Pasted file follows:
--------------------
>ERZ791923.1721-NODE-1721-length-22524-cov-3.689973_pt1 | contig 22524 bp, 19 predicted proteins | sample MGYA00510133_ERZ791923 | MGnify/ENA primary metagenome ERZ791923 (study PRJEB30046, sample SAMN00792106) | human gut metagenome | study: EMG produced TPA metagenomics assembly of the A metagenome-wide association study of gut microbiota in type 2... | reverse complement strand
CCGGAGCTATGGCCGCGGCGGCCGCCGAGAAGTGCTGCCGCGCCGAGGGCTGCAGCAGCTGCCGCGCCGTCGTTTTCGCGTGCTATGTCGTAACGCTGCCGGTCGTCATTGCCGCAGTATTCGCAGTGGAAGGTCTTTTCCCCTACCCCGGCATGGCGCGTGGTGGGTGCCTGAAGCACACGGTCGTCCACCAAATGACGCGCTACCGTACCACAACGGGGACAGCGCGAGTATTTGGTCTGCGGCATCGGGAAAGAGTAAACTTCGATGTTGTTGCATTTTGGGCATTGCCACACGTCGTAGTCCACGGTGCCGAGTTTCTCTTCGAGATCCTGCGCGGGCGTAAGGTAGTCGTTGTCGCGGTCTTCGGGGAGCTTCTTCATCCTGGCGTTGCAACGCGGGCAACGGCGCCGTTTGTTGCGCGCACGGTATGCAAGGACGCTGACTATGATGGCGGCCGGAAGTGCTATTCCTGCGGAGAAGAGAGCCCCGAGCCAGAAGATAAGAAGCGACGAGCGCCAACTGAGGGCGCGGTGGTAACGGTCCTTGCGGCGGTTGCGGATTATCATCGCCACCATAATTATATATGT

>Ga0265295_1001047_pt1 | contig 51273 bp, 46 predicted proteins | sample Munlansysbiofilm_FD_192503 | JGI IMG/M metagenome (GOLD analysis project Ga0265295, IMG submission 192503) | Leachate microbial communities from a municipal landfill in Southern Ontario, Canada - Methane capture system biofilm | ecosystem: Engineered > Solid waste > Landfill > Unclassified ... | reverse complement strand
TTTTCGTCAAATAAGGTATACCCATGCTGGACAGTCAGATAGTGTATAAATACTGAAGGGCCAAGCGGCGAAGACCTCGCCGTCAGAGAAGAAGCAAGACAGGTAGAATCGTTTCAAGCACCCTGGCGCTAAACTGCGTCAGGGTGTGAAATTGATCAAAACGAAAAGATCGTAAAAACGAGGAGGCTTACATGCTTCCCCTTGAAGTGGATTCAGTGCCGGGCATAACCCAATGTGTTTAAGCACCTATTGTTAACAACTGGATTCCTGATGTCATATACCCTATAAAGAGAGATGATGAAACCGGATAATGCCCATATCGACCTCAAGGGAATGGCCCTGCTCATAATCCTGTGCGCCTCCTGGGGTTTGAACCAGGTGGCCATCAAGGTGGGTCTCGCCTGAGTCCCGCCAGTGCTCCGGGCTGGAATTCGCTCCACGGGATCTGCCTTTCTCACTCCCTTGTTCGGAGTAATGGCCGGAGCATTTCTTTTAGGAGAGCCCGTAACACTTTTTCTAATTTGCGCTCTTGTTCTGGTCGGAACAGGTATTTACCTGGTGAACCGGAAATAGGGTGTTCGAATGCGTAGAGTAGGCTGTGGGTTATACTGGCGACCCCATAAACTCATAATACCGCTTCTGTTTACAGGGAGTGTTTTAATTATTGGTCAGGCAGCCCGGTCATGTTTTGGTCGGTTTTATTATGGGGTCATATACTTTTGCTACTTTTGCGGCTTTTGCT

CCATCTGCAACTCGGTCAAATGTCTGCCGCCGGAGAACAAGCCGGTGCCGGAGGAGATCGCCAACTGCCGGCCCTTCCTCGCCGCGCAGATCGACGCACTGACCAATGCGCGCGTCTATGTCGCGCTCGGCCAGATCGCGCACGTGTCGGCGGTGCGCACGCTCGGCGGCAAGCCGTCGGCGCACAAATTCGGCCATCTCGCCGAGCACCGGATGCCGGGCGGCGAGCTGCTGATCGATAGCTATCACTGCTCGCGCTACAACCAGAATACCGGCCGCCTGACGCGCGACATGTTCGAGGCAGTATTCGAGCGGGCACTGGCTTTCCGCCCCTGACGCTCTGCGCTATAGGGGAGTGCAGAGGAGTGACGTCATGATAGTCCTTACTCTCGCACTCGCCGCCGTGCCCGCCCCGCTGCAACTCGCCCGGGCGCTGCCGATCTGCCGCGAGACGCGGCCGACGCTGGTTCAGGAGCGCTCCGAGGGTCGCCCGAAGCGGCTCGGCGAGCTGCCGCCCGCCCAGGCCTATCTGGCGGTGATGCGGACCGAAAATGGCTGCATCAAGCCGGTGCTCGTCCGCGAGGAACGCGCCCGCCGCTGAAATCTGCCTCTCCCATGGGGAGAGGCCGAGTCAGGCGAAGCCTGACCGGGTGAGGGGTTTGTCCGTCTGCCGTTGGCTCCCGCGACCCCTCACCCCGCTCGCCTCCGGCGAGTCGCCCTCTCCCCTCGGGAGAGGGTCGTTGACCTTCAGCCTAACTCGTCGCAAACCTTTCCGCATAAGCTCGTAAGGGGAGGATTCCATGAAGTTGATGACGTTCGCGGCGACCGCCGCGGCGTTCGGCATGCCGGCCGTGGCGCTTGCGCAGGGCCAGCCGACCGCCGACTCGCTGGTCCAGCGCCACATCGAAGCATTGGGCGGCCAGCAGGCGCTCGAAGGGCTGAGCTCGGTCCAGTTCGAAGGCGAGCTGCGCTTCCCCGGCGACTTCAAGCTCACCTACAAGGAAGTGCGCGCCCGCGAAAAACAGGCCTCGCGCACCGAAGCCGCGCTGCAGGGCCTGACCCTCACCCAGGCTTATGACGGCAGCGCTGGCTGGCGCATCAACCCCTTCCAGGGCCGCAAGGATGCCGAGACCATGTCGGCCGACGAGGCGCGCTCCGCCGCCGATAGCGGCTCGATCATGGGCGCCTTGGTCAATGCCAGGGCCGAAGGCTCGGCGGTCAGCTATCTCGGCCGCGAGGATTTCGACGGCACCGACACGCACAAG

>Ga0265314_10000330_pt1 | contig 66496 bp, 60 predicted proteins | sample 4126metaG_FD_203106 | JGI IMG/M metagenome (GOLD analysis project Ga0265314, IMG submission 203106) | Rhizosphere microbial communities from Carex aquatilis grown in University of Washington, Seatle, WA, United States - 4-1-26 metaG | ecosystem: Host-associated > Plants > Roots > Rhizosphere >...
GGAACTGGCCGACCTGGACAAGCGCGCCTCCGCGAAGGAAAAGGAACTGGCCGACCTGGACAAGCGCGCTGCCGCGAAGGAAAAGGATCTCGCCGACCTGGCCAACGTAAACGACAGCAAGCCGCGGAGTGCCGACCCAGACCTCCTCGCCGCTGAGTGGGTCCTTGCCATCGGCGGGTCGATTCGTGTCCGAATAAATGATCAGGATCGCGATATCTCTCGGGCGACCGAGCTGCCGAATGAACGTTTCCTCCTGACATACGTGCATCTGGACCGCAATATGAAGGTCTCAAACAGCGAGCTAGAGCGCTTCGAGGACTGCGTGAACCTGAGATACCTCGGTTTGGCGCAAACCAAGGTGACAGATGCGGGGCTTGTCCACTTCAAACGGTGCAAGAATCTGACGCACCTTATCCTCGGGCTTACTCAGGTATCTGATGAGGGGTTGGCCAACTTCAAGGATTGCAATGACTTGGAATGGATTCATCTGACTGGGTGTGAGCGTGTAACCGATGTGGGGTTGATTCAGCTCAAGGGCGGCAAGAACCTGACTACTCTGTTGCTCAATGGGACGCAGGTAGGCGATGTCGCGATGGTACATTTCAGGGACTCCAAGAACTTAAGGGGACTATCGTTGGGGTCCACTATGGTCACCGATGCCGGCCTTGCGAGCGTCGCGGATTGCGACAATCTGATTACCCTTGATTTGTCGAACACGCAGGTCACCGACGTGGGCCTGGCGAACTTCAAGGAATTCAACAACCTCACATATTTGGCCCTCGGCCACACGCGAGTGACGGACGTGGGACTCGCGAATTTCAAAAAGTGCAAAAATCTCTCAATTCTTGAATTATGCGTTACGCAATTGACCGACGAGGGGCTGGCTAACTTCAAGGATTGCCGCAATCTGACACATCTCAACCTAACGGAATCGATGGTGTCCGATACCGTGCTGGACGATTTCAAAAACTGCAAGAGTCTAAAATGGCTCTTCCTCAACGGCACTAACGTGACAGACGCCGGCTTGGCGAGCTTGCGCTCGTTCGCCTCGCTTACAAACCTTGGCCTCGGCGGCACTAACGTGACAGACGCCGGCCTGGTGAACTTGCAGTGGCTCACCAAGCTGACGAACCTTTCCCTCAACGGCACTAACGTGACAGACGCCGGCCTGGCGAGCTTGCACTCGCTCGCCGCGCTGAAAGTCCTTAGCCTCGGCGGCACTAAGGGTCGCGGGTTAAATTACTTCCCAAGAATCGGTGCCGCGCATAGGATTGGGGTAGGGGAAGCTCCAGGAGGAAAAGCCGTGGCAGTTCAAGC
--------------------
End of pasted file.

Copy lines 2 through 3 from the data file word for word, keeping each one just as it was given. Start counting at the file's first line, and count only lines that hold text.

CCGGAGCTATGGCCGCGGCGGCCGCCGAGAAGTGCTGCCGCGCCGAGGGCTGCAGCAGCTGCCGCGCCGTCGTTTTCGCGTGCTATGTCGTAACGCTGCCGGTCGTCATTGCCGCAGTATTCGCAGTGGAAGGTCTTTTCCCCTACCCCGGCATGGCGCGTGGTGGGTGCCTGAAGCACACGGTCGTCCACCAAATGACGCGCTACCGTACCACAACGGGGACAGCGCGAGTATTTGGTCTGCGGCATCGGGAAAGAGTAAACTTCGATGTTGTTGCATTTTGGGCATTGCCACACGTCGTAGTCCACGGTGCCGAGTTTCTCTTCGAGATCCTGCGCGGGCGTAAGGTAGTCGTTGTCGCGGTCTTCGGGGAGCTTCTTCATCCTGGCGTTGCAACGCGGGCAACGGCGCCGTTTGTTGCGCGCACGGTATGCAAGGACGCTGACTATGATGGCGGCCGGAAGTGCTATTCCTGCGGAGAAGAGAGCCCCGAGCCAGAAGATAAGAAGCGACGAGCGCCAACTGAGGGCGCGGTGGTAACGGTCCTTGCGGCGGTTGCGGATTATCATCGCCACCATAATTATATATGT

>Ga0265295_1001047_pt1 | contig 51273 bp, 46 predicted proteins | sample Munlansysbiofilm_FD_192503 | JGI IMG/M metagenome (GOLD analysis project Ga0265295, IMG submission 192503) | Leachate microbial communities from a municipal landfill in Southern Ontario, Canada - Methane capture system biofilm | ecosystem: Engineered > Solid waste > Landfill > Unclassified ... | reverse complement strand